Star Voter 2013

wraithstrike wrote:
3.5 Loyalist wrote:
Ha ha ha! You guys keep wanting the same thing, that you don't look at the problem from a different angle, and identify new solutions.

No other valid solution has been presented. Just to be clear the solution should be thematic as will. If I cast a spell at person A how is person B going to intercept it?

Quote:


Ash, wrong on the defence call. Their saves can be great, and they are always on good progression for all three. Defence isn't just about ac or hp. Spells uselessly bouncing off the monk is also a sign of good defence. Evasion leading to an area effect spell doing nothing is a great power (what's that Jimmy? Monks get it at level 2 and their reflex is already +3 by default before we factor in dex).

Evasion is nice, but it is better for someone who might fail the save. Since the monk admittedly is not failing too many save the ability will not come into play all that often

You surely mean Improved evasion. evasion only is good if you make the save.

Star Voter 2013

3 people marked this as a favorite.

I am agreeing with ashiel and ciretose at the same time and i am also voting positive to both thier post, weird.


Of course, the oddities of PF undead (SLAs, flight, zombie constructs, fast healing) are still not in the Monk's favor even without regeneration. Graven Guardian Zombie is fun to have around.


Maybe you should lobby for the 'Monks of the Inner Sea' Players Companion


3.5 Loyalist wrote:
Oh? No enemies have weak attacks in your games, everything is +50 PROVING that the monk cannot deflect attacks?

What?

Quote:


Deus, why would a monk make a non-lethal attack against undead? You know they can make lethal unarmed strikes right? Aaaand, wizard necromancers don't have great hp. Monks are good at countering wizards and sorcerers, it is one of their strengths. As an aside, the pally is also great against spellcasters what with those lovely saves; but if they want the ac, they have to go heavy armour, which gives them a lot worse movement than the monk.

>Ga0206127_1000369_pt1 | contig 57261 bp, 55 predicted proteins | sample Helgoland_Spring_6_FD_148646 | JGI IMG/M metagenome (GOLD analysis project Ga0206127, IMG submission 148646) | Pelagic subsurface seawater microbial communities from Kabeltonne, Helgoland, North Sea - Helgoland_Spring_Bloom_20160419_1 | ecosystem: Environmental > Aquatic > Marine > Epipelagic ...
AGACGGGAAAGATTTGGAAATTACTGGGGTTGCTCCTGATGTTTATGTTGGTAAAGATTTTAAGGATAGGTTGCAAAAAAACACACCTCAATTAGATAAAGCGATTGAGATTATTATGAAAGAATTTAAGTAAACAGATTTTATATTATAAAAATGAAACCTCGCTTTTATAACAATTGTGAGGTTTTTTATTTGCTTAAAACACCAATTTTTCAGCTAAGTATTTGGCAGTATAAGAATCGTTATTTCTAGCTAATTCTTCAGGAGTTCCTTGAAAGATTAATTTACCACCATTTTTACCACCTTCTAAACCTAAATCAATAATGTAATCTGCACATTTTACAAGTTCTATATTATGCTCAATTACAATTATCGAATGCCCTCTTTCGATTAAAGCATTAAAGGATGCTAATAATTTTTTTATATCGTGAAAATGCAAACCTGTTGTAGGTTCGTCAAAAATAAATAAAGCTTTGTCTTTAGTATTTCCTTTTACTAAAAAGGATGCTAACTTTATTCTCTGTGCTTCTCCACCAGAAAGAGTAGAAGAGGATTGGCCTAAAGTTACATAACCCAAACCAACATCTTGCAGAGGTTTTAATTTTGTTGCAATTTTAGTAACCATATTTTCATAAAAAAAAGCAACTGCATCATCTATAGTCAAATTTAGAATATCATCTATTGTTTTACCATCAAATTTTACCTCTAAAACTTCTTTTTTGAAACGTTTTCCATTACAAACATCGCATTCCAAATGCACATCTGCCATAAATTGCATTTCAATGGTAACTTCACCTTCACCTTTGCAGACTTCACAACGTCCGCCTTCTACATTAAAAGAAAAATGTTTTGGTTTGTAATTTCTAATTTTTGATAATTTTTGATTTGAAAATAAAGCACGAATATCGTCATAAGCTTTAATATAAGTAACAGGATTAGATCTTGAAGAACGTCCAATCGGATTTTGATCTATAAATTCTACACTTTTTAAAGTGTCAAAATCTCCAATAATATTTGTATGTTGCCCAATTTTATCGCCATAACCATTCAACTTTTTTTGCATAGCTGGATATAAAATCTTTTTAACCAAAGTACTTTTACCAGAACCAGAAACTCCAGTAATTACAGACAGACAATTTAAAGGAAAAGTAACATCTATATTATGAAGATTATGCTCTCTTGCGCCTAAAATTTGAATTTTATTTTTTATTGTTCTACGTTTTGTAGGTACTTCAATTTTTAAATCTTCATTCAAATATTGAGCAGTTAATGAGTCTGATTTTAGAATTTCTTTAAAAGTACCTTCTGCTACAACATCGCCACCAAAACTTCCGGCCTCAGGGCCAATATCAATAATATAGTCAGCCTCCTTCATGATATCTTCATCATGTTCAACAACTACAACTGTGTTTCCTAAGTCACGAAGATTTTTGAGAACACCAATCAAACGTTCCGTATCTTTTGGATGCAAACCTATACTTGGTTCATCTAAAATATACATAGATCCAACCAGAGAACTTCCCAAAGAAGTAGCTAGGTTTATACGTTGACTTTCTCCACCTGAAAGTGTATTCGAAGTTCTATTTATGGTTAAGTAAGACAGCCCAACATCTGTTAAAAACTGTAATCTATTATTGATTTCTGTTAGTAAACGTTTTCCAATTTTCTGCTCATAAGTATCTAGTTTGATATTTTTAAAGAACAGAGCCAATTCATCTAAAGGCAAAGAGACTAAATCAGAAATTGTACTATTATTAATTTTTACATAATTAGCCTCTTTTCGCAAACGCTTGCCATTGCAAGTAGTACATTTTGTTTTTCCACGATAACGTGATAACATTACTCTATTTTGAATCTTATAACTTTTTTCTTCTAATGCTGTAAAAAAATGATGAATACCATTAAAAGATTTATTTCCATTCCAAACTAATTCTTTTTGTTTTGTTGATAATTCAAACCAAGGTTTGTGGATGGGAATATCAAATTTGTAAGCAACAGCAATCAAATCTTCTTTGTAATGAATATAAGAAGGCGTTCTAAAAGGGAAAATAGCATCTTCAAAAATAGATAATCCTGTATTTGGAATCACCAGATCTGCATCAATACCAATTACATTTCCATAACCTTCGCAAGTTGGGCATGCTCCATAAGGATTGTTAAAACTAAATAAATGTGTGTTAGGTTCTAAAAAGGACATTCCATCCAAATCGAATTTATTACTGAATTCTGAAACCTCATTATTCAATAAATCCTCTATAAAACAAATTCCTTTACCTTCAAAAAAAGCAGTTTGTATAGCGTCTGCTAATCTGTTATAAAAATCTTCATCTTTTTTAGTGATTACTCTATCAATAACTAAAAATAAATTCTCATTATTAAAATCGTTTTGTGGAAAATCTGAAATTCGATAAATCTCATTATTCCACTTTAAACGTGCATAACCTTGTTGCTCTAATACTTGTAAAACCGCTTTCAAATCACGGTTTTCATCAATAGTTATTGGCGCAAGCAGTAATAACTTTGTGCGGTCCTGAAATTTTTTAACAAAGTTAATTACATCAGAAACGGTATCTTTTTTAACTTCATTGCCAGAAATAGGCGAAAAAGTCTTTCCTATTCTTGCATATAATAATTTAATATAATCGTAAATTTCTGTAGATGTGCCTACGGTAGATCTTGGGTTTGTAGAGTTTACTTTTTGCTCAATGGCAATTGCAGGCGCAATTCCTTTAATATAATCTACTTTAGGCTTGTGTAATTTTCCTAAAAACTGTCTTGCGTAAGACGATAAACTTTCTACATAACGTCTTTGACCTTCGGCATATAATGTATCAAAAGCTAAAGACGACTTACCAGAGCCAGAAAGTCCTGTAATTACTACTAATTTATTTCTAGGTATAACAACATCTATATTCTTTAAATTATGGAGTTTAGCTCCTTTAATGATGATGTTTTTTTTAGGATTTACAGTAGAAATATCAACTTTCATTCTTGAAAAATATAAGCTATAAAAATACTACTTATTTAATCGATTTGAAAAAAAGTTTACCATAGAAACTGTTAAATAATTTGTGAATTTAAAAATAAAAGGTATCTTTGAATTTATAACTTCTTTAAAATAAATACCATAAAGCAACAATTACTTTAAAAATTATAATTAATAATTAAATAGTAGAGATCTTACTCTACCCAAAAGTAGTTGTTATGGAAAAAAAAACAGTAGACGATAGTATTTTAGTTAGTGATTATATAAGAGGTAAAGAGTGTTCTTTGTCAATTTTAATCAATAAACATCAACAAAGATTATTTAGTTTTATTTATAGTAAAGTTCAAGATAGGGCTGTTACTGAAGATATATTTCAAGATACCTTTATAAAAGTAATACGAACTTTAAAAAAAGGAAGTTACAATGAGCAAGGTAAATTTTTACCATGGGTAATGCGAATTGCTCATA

I agree with you about the non-lethal attack, but the 20 movement is not really a factor in most fights...

Quote:


On the rushed caster, well if the caster ignores the monk, and other opponents ignore the monk because they aren't really a threat (they don't want to waste their attacks on that good ac), then the monk is free. If melee opponents leave the monk till last, then they set themselves up for flank flurries.

When casters use spells to defend themselves the same spells that everyone else has to bypass the monk has to bypass. He is not getting a free shot at the caster just because the caster targets someone else in the party.

Just to be clear "ignoring the monk" means take out the other party members first. It does not mean allow someone to walk up to you and punch you in the face. If a caster was that dumb then even a summon creature would take him down. As to melee opponents they can be flanked even if they do go after the monk, especially if he has a high AC, since he won't be killed quickly, so all they are doing is wasting time by attacking the monk. At least taking out another martial opponent, most likely with lower AC than a high AC monk, means they don't take as much damage as they would have otherwise.


Nicos wrote:
wraithstrike wrote:
3.5 Loyalist wrote:
Ha ha ha! You guys keep wanting the same thing, that you don't look at the problem from a different angle, and identify new solutions.

No other valid solution has been presented. Just to be clear the solution should be thematic as will. If I cast a spell at person A how is person B going to intercept it?

Quote:


Ash, wrong on the defence call. Their saves can be great, and they are always on good progression for all three. Defence isn't just about ac or hp. Spells uselessly bouncing off the monk is also a sign of good defence. Evasion leading to an area effect spell doing nothing is a great power (what's that Jimmy? Monks get it at level 2 and their reflex is already +3 by default before we factor in dex).